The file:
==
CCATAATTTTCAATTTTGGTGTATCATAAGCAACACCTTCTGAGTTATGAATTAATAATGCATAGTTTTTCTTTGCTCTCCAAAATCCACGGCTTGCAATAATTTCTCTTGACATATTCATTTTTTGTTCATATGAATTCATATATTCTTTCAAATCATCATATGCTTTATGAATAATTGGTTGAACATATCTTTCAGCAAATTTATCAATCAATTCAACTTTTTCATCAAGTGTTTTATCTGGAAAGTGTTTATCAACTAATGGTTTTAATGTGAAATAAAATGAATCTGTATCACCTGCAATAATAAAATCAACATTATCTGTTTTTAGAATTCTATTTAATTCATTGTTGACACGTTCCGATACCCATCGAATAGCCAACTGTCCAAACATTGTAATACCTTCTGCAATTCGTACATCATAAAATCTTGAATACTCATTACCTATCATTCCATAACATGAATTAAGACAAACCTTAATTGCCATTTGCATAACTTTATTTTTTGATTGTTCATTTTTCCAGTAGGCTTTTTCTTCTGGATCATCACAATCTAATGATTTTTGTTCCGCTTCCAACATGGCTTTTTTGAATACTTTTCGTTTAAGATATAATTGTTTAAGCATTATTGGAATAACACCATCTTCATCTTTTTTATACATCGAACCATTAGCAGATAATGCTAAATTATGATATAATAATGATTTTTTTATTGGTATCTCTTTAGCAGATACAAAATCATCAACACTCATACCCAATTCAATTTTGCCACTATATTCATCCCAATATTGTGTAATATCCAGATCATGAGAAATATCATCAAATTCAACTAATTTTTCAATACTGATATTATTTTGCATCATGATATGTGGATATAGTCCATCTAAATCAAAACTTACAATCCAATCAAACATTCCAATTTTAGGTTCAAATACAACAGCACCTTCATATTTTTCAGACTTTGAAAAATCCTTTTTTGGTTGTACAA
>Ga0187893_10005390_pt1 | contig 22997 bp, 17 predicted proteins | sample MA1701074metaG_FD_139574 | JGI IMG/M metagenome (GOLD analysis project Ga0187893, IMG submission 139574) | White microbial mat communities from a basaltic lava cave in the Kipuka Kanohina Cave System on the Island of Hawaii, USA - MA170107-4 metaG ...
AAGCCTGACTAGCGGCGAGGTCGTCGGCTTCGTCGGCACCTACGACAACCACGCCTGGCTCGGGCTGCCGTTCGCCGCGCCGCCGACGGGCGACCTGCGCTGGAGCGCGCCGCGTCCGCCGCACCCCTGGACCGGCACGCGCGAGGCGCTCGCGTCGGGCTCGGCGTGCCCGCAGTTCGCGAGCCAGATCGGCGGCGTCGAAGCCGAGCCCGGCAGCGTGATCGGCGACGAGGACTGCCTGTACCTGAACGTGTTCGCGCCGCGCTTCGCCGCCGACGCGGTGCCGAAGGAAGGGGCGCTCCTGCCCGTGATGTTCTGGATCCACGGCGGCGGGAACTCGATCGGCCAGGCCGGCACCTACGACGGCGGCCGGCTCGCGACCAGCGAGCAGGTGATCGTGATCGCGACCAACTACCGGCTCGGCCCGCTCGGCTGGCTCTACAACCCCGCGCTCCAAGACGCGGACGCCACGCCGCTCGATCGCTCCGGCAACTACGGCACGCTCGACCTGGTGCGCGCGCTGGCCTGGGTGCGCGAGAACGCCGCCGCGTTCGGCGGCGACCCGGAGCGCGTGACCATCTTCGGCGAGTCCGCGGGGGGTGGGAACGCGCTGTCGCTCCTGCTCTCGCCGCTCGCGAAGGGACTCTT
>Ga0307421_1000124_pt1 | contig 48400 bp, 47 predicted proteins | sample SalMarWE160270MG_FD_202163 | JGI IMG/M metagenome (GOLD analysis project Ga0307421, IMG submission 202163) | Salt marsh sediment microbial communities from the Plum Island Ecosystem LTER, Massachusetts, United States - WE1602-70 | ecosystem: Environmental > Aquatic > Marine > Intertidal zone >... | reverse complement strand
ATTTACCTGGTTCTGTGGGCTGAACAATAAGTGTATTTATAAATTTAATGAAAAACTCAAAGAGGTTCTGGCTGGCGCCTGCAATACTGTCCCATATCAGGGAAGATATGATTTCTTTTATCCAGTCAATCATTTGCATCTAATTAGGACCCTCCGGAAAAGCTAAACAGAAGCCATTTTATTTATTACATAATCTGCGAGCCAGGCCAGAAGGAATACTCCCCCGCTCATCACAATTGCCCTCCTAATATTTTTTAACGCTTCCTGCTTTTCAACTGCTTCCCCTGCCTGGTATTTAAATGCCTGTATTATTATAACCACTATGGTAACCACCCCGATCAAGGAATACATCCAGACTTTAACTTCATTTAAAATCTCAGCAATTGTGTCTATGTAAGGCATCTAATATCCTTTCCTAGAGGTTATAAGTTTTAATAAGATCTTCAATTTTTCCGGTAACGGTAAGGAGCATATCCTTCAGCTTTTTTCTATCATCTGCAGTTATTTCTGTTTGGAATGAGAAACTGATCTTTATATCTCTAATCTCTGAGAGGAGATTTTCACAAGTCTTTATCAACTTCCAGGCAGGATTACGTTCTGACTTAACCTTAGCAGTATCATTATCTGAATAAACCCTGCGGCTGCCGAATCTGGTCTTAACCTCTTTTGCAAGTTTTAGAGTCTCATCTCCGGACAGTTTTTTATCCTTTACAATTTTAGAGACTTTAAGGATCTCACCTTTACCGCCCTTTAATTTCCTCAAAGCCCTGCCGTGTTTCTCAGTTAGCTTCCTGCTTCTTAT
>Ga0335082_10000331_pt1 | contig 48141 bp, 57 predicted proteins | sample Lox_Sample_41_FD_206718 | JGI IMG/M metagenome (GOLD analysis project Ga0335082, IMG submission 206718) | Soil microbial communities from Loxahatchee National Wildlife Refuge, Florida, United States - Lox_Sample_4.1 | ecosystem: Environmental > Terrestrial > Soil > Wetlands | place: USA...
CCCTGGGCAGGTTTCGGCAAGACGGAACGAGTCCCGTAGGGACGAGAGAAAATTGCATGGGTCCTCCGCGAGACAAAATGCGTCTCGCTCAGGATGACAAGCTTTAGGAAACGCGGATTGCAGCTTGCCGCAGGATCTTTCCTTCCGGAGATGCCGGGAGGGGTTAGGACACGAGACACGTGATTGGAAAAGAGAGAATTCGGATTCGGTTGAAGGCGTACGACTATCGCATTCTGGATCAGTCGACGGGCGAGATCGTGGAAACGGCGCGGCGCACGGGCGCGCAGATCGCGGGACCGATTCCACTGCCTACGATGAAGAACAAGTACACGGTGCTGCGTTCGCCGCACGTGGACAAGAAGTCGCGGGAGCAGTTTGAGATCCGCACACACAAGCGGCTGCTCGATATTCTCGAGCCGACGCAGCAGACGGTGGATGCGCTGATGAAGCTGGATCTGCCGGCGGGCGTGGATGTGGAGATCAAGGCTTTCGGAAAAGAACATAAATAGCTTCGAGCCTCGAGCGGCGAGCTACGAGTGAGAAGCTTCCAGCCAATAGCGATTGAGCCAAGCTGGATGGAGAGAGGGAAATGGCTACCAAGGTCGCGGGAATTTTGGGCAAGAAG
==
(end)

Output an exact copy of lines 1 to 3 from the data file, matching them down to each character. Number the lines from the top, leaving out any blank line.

CCATAATTTTCAATTTTGGTGTATCATAAGCAACACCTTCTGAGTTATGAATTAATAATGCATAGTTTTTCTTTGCTCTCCAAAATCCACGGCTTGCAATAATTTCTCTTGACATATTCATTTTTTGTTCATATGAATTCATATATTCTTTCAAATCATCATATGCTTTATGAATAATTGGTTGAACATATCTTTCAGCAAATTTATCAATCAATTCAACTTTTTCATCAAGTGTTTTATCTGGAAAGTGTTTATCAACTAATGGTTTTAATGTGAAATAAAATGAATCTGTATCACCTGCAATAATAAAATCAACATTATCTGTTTTTAGAATTCTATTTAATTCATTGTTGACACGTTCCGATACCCATCGAATAGCCAACTGTCCAAACATTGTAATACCTTCTGCAATTCGTACATCATAAAATCTTGAATACTCATTACCTATCATTCCATAACATGAATTAAGACAAACCTTAATTGCCATTTGCATAACTTTATTTTTTGATTGTTCATTTTTCCAGTAGGCTTTTTCTTCTGGATCATCACAATCTAATGATTTTTGTTCCGCTTCCAACATGGCTTTTTTGAATACTTTTCGTTTAAGATATAATTGTTTAAGCATTATTGGAATAACACCATCTTCATCTTTTTTATACATCGAACCATTAGCAGATAATGCTAAATTATGATATAATAATGATTTTTTTATTGGTATCTCTTTAGCAGATACAAAATCATCAACACTCATACCCAATTCAATTTTGCCACTATATTCATCCCAATATTGTGTAATATCCAGATCATGAGAAATATCATCAAATTCAACTAATTTTTCAATACTGATATTATTTTGCATCATGATATGTGGATATAGTCCATCTAAATCAAAACTTACAATCCAATCAAACATTCCAATTTTAGGTTCAAATACAACAGCACCTTCATATTTTTCAGACTTTGAAAAATCCTTTTTTGGTTGTACAA
>Ga0187893_10005390_pt1 | contig 22997 bp, 17 predicted proteins | sample MA1701074metaG_FD_139574 | JGI IMG/M metagenome (GOLD analysis project Ga0187893, IMG submission 139574) | White microbial mat communities from a basaltic lava cave in the Kipuka Kanohina Cave System on the Island of Hawaii, USA - MA170107-4 metaG ...
AAGCCTGACTAGCGGCGAGGTCGTCGGCTTCGTCGGCACCTACGACAACCACGCCTGGCTCGGGCTGCCGTTCGCCGCGCCGCCGACGGGCGACCTGCGCTGGAGCGCGCCGCGTCCGCCGCACCCCTGGACCGGCACGCGCGAGGCGCTCGCGTCGGGCTCGGCGTGCCCGCAGTTCGCGAGCCAGATCGGCGGCGTCGAAGCCGAGCCCGGCAGCGTGATCGGCGACGAGGACTGCCTGTACCTGAACGTGTTCGCGCCGCGCTTCGCCGCCGACGCGGTGCCGAAGGAAGGGGCGCTCCTGCCCGTGATGTTCTGGATCCACGGCGGCGGGAACTCGATCGGCCAGGCCGGCACCTACGACGGCGGCCGGCTCGCGACCAGCGAGCAGGTGATCGTGATCGCGACCAACTACCGGCTCGGCCCGCTCGGCTGGCTCTACAACCCCGCGCTCCAAGACGCGGACGCCACGCCGCTCGATCGCTCCGGCAACTACGGCACGCTCGACCTGGTGCGCGCGCTGGCCTGGGTGCGCGAGAACGCCGCCGCGTTCGGCGGCGACCCGGAGCGCGTGACCATCTTCGGCGAGTCCGCGGGGGGTGGGAACGCGCTGTCGCTCCTGCTCTCGCCGCTCGCGAAGGGACTCTT